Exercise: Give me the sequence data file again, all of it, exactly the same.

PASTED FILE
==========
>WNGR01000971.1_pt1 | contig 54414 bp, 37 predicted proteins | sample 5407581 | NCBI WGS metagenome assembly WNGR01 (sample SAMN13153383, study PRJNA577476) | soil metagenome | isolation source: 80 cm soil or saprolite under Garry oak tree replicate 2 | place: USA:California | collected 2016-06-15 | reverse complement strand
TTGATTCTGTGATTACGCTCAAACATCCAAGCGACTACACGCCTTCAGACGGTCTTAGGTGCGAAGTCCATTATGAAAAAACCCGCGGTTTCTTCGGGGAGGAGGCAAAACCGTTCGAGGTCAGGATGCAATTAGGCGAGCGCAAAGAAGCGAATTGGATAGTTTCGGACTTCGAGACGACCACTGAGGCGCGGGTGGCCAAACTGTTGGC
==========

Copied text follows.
>WNGR01000971.1_pt1 | contig 54414 bp, 37 predicted proteins | sample 5407581 | NCBI WGS metagenome assembly WNGR01 (sample SAMN13153383, study PRJNA577476) | soil metagenome | isolation source: 80 cm soil or saprolite under Garry oak tree replicate 2 | place: USA:California | collected 2016-06-15 | reverse complement strand
TTGATTCTGTGATTACGCTCAAACATCCAAGCGACTACACGCCTTCAGACGGTCTTAGGTGCGAAGTCCATTATGAAAAAACCCGCGGTTTCTTCGGGGAGGAGGCAAAACCGTTCGAGGTCAGGATGCAATTAGGCGAGCGCAAAGAAGCGAATTGGATAGTTTCGGACTTCGAGACGACCACTGAGGCGCGGGTGGCCAAACTGTTGGC